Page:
The Gleicher Timeline
In Chapter 4, "Departures", and Chapter 5, "Like Wild Beasts Ready to Spring" the author lays out his examination of the lifeboat lowering times. We will restrict our examination of his times to these two chapters which deal specifically with the lifeboats (and comments he has made regarding the launch sequence elsewhere) as it is not our purpose to inquire into the other conclusions he reaches involving the sinking.
The Early Lifeboats - 6 and 8, 3 and 5 and 7
In his book, Gleicher makes almost no mention of the boats mentioned above and appears to accept the sequence given by the British Inquiry at face value - #6 before #8 on the port side, and #7 before #5, and #5 before #3 on the starboard side. The only significant point of divergence between British Inquiry and himself has to do with the times these lifeboats left the ship. Gleicher moves the starboard boats (#3, #5 and #7) earlier to suit a launch time of 12:25 a.m. for boat #7. This theorized earlier launch time for the first lifeboats will be discussed later in this article.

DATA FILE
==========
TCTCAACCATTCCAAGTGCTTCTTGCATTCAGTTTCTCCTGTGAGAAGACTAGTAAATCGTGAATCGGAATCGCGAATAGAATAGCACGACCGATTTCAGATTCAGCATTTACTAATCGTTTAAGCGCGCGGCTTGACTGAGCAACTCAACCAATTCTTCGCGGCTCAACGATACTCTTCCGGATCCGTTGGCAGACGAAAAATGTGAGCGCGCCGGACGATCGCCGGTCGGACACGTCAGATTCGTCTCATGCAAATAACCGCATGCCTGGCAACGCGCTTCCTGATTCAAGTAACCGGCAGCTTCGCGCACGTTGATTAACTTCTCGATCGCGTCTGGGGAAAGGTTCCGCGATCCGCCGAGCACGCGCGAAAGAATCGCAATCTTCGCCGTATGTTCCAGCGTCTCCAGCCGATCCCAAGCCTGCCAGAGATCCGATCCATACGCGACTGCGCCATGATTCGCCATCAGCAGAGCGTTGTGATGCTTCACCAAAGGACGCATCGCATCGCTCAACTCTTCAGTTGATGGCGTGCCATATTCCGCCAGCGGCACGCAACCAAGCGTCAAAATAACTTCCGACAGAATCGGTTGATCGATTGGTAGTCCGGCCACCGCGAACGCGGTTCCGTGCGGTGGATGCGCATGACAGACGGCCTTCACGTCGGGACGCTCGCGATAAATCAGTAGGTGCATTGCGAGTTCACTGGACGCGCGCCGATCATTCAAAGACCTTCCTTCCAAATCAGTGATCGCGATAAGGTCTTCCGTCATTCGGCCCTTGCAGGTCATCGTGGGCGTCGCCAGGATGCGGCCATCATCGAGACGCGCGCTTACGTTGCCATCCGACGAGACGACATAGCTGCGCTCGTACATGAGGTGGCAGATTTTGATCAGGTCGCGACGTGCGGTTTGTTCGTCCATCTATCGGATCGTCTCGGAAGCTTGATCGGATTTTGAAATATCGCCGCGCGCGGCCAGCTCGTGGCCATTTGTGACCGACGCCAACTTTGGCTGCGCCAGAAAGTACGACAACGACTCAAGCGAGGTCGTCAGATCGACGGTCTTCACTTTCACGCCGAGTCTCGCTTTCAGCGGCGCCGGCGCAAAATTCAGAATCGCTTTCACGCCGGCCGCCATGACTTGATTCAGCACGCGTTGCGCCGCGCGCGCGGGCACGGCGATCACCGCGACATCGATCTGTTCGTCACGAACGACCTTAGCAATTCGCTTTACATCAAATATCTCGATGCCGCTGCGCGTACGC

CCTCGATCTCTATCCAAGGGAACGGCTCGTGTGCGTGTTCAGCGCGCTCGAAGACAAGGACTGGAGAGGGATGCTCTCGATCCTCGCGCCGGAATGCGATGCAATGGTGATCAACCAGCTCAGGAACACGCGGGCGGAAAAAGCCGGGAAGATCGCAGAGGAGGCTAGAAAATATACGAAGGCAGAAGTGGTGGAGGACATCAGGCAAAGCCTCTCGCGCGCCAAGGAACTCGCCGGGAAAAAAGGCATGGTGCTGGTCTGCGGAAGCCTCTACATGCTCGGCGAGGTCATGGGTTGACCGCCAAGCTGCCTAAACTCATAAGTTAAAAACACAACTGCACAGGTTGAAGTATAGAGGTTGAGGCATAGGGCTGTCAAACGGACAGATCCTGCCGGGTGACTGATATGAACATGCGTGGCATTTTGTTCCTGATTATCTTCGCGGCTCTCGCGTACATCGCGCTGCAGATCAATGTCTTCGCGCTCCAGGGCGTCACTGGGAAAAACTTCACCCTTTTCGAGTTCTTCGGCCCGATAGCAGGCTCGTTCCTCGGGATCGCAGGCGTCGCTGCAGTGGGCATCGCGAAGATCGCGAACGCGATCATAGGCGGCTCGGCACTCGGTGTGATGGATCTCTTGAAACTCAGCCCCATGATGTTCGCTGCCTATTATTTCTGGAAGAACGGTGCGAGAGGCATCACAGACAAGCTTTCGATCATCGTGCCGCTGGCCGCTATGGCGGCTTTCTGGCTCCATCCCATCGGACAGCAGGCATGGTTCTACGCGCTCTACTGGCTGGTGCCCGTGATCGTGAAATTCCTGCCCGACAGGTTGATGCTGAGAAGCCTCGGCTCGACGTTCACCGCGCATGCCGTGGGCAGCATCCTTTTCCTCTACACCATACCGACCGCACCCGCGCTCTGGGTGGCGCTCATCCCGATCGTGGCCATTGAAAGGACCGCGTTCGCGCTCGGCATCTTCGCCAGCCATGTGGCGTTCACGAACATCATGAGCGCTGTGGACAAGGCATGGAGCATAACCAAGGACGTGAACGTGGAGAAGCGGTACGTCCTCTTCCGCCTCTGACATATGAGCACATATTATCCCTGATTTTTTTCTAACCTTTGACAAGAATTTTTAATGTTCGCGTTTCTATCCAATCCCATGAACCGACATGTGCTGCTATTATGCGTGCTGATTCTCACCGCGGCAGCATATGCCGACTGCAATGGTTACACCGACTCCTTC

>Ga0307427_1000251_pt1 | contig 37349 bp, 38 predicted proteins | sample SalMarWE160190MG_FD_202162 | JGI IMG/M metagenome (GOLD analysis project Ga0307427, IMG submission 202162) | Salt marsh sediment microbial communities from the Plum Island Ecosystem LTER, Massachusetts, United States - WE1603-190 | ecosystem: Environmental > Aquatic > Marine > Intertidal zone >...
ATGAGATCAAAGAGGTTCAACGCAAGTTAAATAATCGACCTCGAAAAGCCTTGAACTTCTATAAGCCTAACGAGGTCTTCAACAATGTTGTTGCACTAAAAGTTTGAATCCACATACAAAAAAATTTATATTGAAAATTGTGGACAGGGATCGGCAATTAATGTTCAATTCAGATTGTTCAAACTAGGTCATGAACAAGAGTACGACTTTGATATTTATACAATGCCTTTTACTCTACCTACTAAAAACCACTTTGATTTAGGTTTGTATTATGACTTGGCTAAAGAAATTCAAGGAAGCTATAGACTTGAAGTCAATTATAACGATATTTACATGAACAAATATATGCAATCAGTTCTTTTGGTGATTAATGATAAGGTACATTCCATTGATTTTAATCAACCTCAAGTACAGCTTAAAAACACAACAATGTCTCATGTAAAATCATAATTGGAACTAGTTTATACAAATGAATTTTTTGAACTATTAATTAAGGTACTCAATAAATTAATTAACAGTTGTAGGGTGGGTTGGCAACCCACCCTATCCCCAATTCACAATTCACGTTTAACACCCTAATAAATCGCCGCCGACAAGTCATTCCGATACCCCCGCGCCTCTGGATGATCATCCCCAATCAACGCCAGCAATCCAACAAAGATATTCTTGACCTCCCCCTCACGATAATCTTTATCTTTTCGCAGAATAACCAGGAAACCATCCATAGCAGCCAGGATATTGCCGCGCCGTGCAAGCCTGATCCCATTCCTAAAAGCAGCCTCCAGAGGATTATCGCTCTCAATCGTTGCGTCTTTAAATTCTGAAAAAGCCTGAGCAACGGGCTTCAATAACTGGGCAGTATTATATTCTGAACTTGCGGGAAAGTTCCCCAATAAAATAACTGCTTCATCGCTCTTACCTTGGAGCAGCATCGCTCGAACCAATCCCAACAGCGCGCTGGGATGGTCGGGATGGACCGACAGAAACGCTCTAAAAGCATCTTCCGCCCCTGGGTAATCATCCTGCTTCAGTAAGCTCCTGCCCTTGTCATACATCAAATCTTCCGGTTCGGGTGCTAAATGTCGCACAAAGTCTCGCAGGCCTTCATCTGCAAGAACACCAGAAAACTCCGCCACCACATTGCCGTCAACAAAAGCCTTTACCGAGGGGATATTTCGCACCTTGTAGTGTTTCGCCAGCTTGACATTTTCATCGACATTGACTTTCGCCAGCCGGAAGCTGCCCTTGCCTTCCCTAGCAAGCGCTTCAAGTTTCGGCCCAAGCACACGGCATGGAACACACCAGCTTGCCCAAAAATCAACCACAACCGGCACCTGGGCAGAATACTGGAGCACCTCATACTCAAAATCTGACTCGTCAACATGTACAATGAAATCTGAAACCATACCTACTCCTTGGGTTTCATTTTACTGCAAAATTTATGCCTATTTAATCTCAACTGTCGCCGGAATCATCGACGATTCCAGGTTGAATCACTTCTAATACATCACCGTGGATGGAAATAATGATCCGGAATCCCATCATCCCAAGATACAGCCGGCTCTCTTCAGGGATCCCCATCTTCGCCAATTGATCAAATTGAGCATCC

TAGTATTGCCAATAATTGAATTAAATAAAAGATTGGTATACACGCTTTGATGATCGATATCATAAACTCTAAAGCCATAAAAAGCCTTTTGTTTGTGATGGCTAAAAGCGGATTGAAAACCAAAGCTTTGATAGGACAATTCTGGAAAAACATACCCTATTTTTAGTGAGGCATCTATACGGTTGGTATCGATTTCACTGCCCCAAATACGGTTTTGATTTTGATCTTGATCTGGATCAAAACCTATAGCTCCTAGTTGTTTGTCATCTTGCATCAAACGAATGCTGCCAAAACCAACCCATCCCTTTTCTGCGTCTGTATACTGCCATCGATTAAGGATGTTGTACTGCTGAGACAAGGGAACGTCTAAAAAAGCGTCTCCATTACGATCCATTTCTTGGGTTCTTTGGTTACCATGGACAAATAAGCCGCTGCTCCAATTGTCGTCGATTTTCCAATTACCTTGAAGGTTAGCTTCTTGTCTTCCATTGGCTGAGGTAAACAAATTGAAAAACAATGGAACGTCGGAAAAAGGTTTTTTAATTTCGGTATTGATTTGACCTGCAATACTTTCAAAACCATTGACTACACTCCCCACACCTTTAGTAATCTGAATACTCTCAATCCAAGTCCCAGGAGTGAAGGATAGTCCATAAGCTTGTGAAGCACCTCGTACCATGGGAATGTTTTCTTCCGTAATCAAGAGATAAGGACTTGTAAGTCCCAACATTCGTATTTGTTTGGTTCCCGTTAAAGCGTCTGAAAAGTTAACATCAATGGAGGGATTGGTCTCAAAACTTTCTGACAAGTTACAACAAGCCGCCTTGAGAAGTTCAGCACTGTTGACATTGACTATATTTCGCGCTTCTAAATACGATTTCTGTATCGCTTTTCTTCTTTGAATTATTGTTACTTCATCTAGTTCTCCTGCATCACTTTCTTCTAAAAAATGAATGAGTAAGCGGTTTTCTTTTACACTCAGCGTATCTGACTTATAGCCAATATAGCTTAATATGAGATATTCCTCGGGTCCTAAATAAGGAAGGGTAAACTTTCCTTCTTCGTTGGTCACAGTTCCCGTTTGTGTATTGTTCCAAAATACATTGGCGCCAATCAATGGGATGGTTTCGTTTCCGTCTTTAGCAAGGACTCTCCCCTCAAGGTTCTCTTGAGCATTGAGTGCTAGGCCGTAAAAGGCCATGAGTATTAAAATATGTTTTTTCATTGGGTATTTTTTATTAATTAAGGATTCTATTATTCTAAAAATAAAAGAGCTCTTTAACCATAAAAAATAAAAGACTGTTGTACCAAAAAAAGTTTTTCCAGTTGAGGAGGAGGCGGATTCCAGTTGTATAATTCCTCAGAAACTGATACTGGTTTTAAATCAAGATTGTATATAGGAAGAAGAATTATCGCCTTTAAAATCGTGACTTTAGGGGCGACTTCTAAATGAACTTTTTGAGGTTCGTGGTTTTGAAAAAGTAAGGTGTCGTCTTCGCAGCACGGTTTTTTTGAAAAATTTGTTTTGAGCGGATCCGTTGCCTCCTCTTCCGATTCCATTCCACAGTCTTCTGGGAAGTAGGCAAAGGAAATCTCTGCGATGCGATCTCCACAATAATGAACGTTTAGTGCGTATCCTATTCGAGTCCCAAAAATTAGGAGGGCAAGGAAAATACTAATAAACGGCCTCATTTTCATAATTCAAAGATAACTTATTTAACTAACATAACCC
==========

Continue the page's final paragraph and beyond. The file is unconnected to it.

However, Gleicher does mention one oddity on these earlier boats, specifically #6. On page 124 of his book he says "We know on the port side that Lightoller and Sixth Officer Moody moved aft once they had loaded and lowered and launched Lifeboat 6". However, there is no absolutely no evidence that Moody participated in the loading and lowering of #6. During the early stages of preparing the lifeboats, Moody was seen uncovering some of the aft boats by Third Officer Pitman5, and was seen back at boat #16 by Fifth Officer Lowe just before it lowered6. Any suggestion that Moody was involved in the loading of #6 is pure speculation and not something that we "know" based on existing eyewitness accounts.
On page 120, in a discussion regarding many of the starboard boats, Gleicher states "It was in line with much circumstantial evidence that Murdoch went aft after lowering 7, 5 and 3 had been launched and been supervising preparation of the boats there prior to directing that Lifeboat 9 be loaded around 12:50." This statement suggests that Murdoch was not present or involved in the loading and launching of #1. Gleicher goes further, though, specifically stating on page 143 that "Murdoch was not on hand at the loading and launching of Lifeboat 1".